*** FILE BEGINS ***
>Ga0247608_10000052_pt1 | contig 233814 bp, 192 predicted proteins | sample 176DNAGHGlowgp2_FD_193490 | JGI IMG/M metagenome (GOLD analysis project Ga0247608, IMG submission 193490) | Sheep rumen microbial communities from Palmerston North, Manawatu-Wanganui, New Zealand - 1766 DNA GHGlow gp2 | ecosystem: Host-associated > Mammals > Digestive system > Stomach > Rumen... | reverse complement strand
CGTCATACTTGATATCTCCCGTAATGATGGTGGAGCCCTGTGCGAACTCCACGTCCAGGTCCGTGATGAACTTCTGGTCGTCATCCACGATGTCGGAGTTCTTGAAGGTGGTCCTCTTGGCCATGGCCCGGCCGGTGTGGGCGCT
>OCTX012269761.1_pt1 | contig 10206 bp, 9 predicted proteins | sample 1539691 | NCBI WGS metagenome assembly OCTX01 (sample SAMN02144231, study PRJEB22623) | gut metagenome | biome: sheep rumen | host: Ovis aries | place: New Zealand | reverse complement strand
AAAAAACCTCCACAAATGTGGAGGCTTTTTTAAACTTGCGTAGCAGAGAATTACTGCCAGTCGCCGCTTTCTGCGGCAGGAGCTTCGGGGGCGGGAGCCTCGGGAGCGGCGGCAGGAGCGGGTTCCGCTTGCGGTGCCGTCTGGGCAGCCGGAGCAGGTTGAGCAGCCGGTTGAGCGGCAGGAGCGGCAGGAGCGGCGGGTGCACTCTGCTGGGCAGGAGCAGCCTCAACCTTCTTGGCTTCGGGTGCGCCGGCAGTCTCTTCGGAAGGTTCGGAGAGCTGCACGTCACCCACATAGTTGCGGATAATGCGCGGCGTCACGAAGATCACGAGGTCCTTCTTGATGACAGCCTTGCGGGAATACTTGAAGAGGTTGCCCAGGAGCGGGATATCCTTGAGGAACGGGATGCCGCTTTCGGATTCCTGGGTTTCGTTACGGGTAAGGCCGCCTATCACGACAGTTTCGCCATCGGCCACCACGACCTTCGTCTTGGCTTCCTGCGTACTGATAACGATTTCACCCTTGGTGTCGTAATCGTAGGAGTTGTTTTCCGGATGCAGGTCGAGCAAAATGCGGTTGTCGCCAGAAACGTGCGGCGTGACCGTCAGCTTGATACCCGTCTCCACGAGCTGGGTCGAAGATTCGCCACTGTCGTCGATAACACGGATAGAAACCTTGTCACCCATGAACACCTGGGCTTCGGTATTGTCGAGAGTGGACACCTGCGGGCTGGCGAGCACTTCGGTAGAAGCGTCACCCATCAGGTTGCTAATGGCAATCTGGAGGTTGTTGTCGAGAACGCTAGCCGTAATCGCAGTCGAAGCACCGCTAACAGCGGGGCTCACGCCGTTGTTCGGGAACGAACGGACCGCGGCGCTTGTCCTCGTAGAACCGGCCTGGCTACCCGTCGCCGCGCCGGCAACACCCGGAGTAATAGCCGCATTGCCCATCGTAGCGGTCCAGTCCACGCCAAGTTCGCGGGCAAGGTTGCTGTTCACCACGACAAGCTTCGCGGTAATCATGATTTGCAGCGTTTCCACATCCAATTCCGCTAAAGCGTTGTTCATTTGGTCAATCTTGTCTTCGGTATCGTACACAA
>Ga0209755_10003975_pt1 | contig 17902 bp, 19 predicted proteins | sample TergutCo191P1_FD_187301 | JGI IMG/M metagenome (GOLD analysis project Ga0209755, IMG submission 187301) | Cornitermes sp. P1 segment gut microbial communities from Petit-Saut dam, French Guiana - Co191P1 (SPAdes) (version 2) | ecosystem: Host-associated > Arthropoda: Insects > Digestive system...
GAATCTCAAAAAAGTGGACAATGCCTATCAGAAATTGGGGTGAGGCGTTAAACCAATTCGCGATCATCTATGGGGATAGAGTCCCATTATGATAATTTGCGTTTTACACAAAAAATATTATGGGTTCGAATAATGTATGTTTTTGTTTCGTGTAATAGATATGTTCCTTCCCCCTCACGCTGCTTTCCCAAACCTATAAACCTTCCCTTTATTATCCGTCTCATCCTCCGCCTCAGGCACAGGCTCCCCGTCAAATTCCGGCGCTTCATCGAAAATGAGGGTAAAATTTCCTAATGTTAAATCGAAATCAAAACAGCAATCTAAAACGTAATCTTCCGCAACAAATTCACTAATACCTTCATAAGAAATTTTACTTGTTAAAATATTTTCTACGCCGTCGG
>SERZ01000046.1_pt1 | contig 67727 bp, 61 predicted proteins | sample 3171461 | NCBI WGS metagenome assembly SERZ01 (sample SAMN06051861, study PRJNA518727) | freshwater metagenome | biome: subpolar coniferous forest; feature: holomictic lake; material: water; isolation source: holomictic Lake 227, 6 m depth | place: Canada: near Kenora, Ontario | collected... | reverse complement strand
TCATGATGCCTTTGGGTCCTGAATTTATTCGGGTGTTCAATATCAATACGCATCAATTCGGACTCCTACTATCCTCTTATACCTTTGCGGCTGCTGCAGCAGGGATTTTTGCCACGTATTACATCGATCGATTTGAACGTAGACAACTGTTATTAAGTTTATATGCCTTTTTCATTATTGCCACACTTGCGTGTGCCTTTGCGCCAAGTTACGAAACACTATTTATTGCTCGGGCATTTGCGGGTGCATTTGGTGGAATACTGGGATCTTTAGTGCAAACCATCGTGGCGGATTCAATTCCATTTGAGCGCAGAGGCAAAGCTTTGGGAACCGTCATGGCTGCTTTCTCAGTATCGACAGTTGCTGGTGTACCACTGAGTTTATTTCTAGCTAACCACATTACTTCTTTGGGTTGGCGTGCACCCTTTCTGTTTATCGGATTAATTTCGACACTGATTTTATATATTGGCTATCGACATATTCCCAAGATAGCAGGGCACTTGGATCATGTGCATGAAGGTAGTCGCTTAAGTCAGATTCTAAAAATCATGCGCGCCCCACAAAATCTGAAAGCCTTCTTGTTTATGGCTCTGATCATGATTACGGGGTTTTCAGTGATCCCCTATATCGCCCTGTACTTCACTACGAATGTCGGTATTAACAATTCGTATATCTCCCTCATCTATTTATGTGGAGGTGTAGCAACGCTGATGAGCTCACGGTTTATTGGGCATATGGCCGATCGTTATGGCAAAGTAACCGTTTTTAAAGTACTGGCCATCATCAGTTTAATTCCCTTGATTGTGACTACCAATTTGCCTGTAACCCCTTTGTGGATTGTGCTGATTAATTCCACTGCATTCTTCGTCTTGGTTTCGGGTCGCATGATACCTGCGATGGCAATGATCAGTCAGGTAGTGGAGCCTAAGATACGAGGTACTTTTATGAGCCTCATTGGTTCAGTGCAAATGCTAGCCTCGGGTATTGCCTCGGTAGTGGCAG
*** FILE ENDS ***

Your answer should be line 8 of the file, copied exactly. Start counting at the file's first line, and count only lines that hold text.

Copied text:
TCATGATGCCTTTGGGTCCTGAATTTATTCGGGTGTTCAATATCAATACGCATCAATTCGGACTCCTACTATCCTCTTATACCTTTGCGGCTGCTGCAGCAGGGATTTTTGCCACGTATTACATCGATCGATTTGAACGTAGACAACTGTTATTAAGTTTATATGCCTTTTTCATTATTGCCACACTTGCGTGTGCCTTTGCGCCAAGTTACGAAACACTATTTATTGCTCGGGCATTTGCGGGTGCATTTGGTGGAATACTGGGATCTTTAGTGCAAACCATCGTGGCGGATTCAATTCCATTTGAGCGCAGAGGCAAAGCTTTGGGAACCGTCATGGCTGCTTTCTCAGTATCGACAGTTGCTGGTGTACCACTGAGTTTATTTCTAGCTAACCACATTACTTCTTTGGGTTGGCGTGCACCCTTTCTGTTTATCGGATTAATTTCGACACTGATTTTATATATTGGCTATCGACATATTCCCAAGATAGCAGGGCACTTGGATCATGTGCATGAAGGTAGTCGCTTAAGTCAGATTCTAAAAATCATGCGCGCCCCACAAAATCTGAAAGCCTTCTTGTTTATGGCTCTGATCATGATTACGGGGTTTTCAGTGATCCCCTATATCGCCCTGTACTTCACTACGAATGTCGGTATTAACAATTCGTATATCTCCCTCATCTATTTATGTGGAGGTGTAGCAACGCTGATGAGCTCACGGTTTATTGGGCATATGGCCGATCGTTATGGCAAAGTAACCGTTTTTAAAGTACTGGCCATCATCAGTTTAATTCCCTTGATTGTGACTACCAATTTGCCTGTAACCCCTTTGTGGATTGTGCTGATTAATTCCACTGCATTCTTCGTCTTGGTTTCGGGTCGCATGATACCTGCGATGGCAATGATCAGTCAGGTAGTGGAGCCTAAGATACGAGGTACTTTTATGAGCCTCATTGGTTCAGTGCAAATGCTAGCCTCGGGTATTGCCTCGGTAGTGGCAG